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Medicinal plants for the kidneys, urinary tract and bladder, and vital substances with a well-documented effect on the immune system, the mucous membranes and cell protection

Pumpkin seeds:

The pumpkin is an old crop plant and medicinal plant. It originated in America but it is now cultivated worldwide. The seeds of the “Styrian Oil Pumpkin”, a special variety of the garden pumpkin (Cucurbita pepa L.), have proven their worth for medicinal use. Among the valuable ingredients of pumpkin seeds are phytosterols and vitamin E. Their use as a herbal medicine for strengthening the bladder muscles and providing support in prostate complaints, complaints when passing urine and irritable bladder, is scientifically proven.

Saw palmetto fruits:

The saw palmetto (Sabal serrulata) is a palm tree that grows like a bush. It is found on the coasts of North America, in Florida, South Carolina and Southern California. The brownish-black, ripe, dried drupes have long been used as a mild remedy. They contain high-quality oils which are characterised by a high content of secondary phytochemicals such as phytosterols (ß-sitosterol and ß-glycosides), polysaccharides, flavonoids and carotenoids. These support a normal bladder function and facilitate urine flow. For that reason, saw palmetto fruits are used to strengthen the bladder function.

Bearberry leaves:

The bearberry (Arcostaphylis uva-ursi) has been known as a medicinal plant for approx. 1,000 years. It belongs to the Ericaceae family. The small shrub with its red fruits grows mainly in Central and Northern Europe on heaths and in moors. It is the leaves of the bearberry plant which are used for medicinal purposes. They contain tannins, flavonoids and glycosides. The effect of the bearberry leaves as a urinary disinfectant is mainly due to the phytochemical arbutin. Arbutin releases hydroquinone in the human body, which is excreted with the urine and can therefore develop its effect as a disinfectant in the urinary tract.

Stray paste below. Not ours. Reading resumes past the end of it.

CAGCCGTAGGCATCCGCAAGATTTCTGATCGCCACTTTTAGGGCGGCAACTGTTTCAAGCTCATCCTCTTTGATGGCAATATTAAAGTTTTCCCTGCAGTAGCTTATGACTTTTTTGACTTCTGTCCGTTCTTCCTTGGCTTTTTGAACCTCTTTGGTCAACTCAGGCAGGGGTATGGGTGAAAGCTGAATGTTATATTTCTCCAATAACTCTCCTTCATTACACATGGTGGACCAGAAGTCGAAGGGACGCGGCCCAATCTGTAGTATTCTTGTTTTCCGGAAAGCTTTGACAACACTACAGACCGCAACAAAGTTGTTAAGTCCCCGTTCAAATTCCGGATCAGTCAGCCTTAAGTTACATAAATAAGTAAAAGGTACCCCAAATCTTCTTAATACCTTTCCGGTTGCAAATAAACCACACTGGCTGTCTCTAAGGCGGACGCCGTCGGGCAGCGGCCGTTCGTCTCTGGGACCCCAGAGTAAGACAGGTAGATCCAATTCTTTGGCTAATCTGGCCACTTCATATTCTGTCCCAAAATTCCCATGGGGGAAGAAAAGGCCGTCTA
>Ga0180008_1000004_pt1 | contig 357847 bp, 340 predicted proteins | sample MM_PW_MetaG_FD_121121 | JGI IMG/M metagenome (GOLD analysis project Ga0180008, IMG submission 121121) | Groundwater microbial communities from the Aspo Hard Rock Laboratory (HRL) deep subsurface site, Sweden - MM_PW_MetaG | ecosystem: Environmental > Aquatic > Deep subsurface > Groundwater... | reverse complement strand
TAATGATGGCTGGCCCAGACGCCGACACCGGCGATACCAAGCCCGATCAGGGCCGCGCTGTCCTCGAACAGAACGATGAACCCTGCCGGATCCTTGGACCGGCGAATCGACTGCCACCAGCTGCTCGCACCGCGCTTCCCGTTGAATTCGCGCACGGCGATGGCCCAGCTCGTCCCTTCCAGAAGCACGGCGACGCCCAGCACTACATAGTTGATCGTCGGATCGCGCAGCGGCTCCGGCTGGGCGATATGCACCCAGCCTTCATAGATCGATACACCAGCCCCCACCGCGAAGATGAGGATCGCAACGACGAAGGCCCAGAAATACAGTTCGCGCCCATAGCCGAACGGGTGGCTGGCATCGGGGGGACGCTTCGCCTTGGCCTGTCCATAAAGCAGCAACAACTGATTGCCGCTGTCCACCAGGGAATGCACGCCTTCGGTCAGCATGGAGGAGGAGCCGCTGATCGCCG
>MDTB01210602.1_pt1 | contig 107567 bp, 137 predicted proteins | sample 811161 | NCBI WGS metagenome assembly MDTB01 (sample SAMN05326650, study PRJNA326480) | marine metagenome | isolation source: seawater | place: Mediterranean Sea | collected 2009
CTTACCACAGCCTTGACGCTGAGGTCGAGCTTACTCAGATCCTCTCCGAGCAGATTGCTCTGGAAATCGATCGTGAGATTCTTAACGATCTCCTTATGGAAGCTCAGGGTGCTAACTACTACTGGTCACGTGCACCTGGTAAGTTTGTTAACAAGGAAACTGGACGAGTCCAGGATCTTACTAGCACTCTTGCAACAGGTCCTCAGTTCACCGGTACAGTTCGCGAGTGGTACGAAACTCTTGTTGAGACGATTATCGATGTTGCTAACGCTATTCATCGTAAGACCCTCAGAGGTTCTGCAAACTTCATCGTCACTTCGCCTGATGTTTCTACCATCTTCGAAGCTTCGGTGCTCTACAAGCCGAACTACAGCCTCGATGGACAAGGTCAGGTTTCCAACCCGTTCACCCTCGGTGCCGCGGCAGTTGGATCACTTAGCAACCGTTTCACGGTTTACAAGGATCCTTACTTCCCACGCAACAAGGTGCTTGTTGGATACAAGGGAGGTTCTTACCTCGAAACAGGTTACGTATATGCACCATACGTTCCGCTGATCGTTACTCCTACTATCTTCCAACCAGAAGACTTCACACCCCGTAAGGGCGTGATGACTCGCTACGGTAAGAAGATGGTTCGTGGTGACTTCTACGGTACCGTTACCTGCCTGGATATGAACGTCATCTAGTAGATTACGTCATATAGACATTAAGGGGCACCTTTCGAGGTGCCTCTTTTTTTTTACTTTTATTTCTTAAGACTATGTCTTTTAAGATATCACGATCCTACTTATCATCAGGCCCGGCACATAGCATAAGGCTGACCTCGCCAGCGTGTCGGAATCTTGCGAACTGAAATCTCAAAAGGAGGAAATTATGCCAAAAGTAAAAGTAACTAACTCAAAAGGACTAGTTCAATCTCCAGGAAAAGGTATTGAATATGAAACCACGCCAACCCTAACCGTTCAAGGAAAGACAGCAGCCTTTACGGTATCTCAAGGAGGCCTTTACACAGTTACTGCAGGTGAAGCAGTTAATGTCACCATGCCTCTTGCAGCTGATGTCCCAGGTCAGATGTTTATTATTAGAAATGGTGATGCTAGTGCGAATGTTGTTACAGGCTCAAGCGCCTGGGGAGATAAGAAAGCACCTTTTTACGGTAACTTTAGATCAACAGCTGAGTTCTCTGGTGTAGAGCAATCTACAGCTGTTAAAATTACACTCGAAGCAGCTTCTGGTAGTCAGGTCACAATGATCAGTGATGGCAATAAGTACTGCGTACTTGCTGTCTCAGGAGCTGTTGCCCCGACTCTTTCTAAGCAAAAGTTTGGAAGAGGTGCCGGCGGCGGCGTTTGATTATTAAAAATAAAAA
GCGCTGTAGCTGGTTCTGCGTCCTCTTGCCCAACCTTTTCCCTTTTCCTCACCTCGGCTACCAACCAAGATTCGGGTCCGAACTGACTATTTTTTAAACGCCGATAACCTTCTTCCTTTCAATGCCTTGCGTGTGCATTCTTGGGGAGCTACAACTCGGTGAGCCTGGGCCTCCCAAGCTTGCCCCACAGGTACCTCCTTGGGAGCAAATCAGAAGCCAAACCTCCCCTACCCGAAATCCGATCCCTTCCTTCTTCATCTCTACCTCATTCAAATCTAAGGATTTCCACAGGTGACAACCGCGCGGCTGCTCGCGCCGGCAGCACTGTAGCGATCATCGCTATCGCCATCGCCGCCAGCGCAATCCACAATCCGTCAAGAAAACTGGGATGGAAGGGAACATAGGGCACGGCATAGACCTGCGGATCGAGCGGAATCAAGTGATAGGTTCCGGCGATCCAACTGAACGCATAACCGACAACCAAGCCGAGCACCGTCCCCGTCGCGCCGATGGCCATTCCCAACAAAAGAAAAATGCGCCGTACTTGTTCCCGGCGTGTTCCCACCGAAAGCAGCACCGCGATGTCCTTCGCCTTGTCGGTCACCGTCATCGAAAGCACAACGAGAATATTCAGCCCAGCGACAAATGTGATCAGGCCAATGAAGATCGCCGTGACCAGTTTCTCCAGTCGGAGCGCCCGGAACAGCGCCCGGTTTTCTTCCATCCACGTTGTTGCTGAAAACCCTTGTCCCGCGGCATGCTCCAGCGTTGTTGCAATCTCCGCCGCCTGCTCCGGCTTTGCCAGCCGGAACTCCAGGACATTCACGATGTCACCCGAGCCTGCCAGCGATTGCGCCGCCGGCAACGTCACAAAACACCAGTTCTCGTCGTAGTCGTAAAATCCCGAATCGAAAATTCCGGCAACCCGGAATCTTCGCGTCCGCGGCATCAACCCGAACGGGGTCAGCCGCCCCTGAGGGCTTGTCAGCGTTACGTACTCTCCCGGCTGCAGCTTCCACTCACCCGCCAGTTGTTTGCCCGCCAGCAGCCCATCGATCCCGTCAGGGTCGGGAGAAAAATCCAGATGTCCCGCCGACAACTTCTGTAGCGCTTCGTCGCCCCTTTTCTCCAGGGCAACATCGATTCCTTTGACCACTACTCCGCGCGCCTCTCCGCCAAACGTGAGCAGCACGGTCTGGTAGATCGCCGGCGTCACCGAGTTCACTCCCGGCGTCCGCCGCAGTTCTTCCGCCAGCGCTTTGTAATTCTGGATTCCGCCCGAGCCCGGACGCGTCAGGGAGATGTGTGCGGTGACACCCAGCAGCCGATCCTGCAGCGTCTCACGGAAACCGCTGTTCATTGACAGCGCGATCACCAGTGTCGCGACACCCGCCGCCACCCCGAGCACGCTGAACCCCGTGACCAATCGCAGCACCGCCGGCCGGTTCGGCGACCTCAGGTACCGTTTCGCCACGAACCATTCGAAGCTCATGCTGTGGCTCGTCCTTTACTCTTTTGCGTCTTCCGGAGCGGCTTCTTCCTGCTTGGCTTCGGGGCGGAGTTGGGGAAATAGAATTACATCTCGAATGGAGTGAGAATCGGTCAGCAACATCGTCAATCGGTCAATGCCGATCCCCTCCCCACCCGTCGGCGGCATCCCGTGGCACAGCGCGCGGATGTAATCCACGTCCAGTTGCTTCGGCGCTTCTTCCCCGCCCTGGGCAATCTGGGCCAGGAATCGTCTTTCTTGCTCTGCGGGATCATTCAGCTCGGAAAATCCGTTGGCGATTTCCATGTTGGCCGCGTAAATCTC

Birch leaves:

The leaves of the moor birch (Betula pubescens) and the silver birch (Betula pendula) are used for medicinal purposes. They contain flavonoids and have a draining effect which is used to purge the urinary pathways.

Vitamin A contributes to the preservation of normal mucous membranes. The bladder is lined with a mucous membrane. The water-soluble vitamins niacin and riboflavin (vitamin B2) also contribute to the preservation of normal mucous membranes, like the fat-soluble vitamin A.

A strong immune system is of vital importance for a healthy bladder and healthy kidneys. The vital substances vitamin C, vitamin B6, vitamin A, selenium and zinc contribute to the normal functioning of the immune system. A strong immune system and intact mucous membranes also require the protection of cells from free radicals, as cell protection is also important for the kidneys and the urinary tract. vitamins E, C and B2 as well as the trace elements selenium and zinc contribute to the protection of cells from oxidative stress – this is scientifically proven.

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Interesting facts about the bladder and the kidneys

The bladder is a very flexible organ that forms part of the urinary tract. In the bladder, urine is collected from the kidneys. As the amount of urine inside the bladder increases, nerve impulses transmit information about how full the bladder is to the brain. This is where a corresponding reflex to empty the bladder is triggered.

Normally, the stimulus is suppressed until a favourable opportunity for emptying the bladder arises. Then the muscles in the bladder wall are contracted and the urine is emptied through the urethra. In adults, the maximum urinary bladder capacity ranges between about 600 and 1,500 ml. Adults feel the need to urinate when the bladder contains approximately 300-500 ml of urine. Due to a number of external and internal stimuli, the urge to urinate or even an involuntary emptying of the bladder (urinary incontinence) may occur, even when the bladder contains considerably lower amounts of urine.